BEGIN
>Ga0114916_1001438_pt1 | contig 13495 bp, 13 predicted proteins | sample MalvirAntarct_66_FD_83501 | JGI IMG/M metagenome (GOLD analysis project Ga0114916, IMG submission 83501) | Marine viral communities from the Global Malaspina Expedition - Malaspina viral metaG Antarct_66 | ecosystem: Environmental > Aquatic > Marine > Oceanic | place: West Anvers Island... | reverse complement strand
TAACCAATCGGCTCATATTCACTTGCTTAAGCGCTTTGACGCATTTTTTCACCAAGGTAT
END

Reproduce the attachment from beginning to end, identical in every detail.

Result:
>Ga0114916_1001438_pt1 | contig 13495 bp, 13 predicted proteins | sample MalvirAntarct_66_FD_83501 | JGI IMG/M metagenome (GOLD analysis project Ga0114916, IMG submission 83501) | Marine viral communities from the Global Malaspina Expedition - Malaspina viral metaG Antarct_66 | ecosystem: Environmental > Aquatic > Marine > Oceanic | place: West Anvers Island... | reverse complement strand
TAACCAATCGGCTCATATTCACTTGCTTAAGCGCTTTGACGCATTTTTTCACCAAGGTAT